We won the game on the following Wednesday, a very tough battle! A teammate and I pulled a stunt before the game to get the lads fired up. The team we were playing had beaten us the previous year so we really had to get the better of them. We decided to make up an article and say it had been written by the other team and had featured in their college magazine. We took about three days off college to design and prepare it. It went along the lines of “we will beat these lads on Wednesday, we can’t wait for the Fitz Weekend, put your name down for the supporters bus”. We didn’t tell anyone about this, not even the manager. We hurled as men possessed that day and finally beat our bogey team and we were heading for the Fitz Weekend. The manager came in to the dressing room after the game and he was delighted, saying they can shove that article up their arse now. We had to come clean as we were afraid things might get out of hand. It worked anyway!

The Fitz weekend is something special. You leave on the Friday morning, play the semi-final on the Friday afternoon and stay in a hotel on the Friday night. The semi-final is a very dangerous game; some players are caught up in the whole weekend and let the occasion get to them. It can be all over before you realise it has actually happened. Win and you are in an All-Ireland final the next day. Lose and you will wake up hung-over the next day with nothing to show for the year except a bad hangover. I personally had a terrible record in Fitzgibbon semi-finals. I usually had a very poor game. I do not know whether I had my eye on the final or whether it is just a coincidence. I cannot understand why TG4 do not televise the semi-finals live. They are quality, high standard games.

We had another tough semi-final that year, winning the game by two points. We were now playing a final less than twenty four hours after playing sixty minutes of hurling the previous day. We were hot favourites for the semi-final but just about got over the line. Our opponents in the final had won easily so they were now the big favourites. Anyway, we had reached the final where we had aimed for all year.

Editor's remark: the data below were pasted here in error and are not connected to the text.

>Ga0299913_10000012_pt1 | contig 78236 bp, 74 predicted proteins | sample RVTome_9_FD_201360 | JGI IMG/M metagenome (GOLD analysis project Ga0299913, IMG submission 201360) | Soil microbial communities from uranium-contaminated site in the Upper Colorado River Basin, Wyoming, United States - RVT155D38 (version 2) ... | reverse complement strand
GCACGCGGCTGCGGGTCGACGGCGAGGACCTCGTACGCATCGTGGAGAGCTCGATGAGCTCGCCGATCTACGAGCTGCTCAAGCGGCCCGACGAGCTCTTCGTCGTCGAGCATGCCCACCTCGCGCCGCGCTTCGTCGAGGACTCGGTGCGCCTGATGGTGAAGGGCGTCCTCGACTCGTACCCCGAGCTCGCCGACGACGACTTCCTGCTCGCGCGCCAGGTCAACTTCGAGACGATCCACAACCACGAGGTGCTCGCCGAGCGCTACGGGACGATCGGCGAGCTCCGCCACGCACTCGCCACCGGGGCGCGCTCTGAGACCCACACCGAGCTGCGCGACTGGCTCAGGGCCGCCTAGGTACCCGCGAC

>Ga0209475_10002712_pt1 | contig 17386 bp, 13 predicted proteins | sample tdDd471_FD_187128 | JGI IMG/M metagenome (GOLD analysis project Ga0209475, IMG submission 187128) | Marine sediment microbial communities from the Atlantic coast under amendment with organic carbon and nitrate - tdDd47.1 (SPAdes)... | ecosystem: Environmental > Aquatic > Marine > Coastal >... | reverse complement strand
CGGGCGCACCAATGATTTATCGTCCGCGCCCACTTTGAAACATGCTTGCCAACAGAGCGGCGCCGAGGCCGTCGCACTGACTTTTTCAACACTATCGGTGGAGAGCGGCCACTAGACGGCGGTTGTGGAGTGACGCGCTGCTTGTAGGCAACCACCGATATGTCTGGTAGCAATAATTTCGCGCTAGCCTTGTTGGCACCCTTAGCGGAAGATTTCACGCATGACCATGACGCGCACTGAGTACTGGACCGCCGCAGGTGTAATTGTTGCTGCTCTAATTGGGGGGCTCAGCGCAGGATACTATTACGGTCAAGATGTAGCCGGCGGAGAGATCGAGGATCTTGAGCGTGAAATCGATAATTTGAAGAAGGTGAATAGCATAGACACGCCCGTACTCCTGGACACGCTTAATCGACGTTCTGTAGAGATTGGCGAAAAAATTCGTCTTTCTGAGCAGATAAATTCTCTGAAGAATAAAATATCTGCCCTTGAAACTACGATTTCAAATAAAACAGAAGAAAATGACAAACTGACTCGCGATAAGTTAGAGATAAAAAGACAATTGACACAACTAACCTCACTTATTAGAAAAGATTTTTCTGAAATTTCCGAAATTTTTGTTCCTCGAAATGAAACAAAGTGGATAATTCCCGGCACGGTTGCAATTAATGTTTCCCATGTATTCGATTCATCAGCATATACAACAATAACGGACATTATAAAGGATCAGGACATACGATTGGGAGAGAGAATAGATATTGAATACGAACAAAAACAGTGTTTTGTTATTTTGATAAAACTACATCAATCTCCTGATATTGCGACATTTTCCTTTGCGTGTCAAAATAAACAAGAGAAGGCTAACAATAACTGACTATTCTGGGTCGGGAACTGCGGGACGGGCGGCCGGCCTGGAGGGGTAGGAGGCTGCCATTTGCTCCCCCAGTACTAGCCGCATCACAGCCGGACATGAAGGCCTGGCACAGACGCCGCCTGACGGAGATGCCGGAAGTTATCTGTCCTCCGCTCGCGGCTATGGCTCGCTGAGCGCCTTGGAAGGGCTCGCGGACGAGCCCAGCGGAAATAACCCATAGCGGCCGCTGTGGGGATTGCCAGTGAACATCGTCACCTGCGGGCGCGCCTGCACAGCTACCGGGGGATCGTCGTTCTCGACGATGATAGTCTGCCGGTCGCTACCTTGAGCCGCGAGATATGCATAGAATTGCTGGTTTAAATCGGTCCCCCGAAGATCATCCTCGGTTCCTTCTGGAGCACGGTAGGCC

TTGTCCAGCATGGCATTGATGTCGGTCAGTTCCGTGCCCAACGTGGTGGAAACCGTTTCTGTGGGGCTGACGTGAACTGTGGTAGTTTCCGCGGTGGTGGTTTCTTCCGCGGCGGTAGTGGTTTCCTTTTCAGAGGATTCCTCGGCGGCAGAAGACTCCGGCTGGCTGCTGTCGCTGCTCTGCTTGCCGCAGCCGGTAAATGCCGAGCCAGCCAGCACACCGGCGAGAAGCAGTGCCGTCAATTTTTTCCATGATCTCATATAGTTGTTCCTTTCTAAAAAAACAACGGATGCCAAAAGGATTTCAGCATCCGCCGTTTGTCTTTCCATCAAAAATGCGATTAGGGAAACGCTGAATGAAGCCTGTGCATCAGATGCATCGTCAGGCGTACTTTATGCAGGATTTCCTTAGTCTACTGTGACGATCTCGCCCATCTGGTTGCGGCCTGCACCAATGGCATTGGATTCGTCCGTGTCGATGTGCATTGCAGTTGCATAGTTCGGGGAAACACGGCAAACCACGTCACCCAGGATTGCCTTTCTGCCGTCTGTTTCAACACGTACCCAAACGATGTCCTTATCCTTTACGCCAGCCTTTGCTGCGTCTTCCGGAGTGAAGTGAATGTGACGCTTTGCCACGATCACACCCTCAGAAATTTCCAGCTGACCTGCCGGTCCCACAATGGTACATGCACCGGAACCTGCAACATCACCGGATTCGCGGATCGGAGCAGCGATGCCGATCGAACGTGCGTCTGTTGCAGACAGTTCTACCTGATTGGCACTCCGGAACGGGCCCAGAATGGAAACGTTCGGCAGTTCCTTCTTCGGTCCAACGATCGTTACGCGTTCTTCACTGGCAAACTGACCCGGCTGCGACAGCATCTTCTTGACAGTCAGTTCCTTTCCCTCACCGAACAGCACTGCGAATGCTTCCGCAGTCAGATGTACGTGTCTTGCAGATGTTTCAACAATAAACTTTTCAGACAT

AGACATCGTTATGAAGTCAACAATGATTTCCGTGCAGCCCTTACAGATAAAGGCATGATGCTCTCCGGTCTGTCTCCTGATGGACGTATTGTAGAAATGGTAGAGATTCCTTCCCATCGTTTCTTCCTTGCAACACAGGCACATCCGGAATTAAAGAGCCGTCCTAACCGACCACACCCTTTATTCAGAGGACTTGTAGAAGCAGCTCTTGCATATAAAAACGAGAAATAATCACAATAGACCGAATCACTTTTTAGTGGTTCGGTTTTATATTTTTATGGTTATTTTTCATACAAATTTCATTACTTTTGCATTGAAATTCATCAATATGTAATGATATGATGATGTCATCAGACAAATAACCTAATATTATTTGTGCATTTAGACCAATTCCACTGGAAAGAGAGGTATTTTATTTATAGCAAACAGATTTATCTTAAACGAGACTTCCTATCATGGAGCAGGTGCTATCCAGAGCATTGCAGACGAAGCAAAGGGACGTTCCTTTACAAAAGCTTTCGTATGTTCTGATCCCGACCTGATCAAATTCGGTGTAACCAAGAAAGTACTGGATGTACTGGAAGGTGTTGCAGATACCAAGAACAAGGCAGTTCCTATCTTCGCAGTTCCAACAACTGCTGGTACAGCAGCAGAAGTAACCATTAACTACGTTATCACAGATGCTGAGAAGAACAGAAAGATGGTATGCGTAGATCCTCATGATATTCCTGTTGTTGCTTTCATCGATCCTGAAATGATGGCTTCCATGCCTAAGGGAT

We headed back to the hotel after the game for something to eat. Staying in a hotel while playing for your college is a novelty. After we finish our dinner, we are told to meet up at nine o’clock for a team meeting. Most players decide to fill their baths with ice and cold water while others just chill out. As I was after having a poor semi-final and was substituted during the game, I was worried about my place for the final. I mentioned it to one or two of my teammates who must have passed it on to the management. There were a good few of us in a room chatting when the manager came in and asked if he could have a chat with me. My heart sank; I am going to be dropped for the final tomorrow! Straight away, he put my mind at ease; he said I was an important player for the team and that I would definitely be starting in the final. He told me I was putting too much pressure on myself to perform and to go out and hurl with freedom. I was so relieved and delighted and I couldn’t wait for the final now.

The meeting that night was brilliant. Sometimes you just know when you are going to win and that was one of those meetings. It started very serious but for some reason it ended up with lads laughing constantly. Players were asked their opinions and lads just took the piss out of them. It relaxed everyone and we knew we were ready for battle!

I did not sleep well in my new bed and felt tired when I woke up but after breakfast and a bit of fresh air I was fine. The final was not on until five o clock so we had to wait around all day. We left the hotel and headed for the pitch. We warmed up on a local pitch close by to the main pitch. We were focused and ready to go. The weather was not great, hail stones belted down and it was very windy; typical Fitz weather.

Fitz games are always tough, especially a final as everything is on the line. We put our bodies on the line for each other and were determined to win the title. I started well and my confidence was back, I really contributed that day and felt I was playing with freedom. The final was low scoring and the game was very tense. I lasted the full 60 minutes and felt I had played my part in our victory. We just about scrapped over the line – as massive underdogs, the sense of pride and joy at the final whistle is something I will never forget. Everyone hugging and sharing the moment; you are a family.

It is great winning with your club and county but the celebrations with winning a Fitz are the greatest! Everyone is roughly the same age, not in any hurry back to work or with family commitments and everyone is up for some fun. We had reached the Promised Land, we were Fitzgibbon cup champions. I couldn’t wait for the journey home and for the few days celebrations that lay ahead but those stories are for another day……..

Follow up article coming soon…..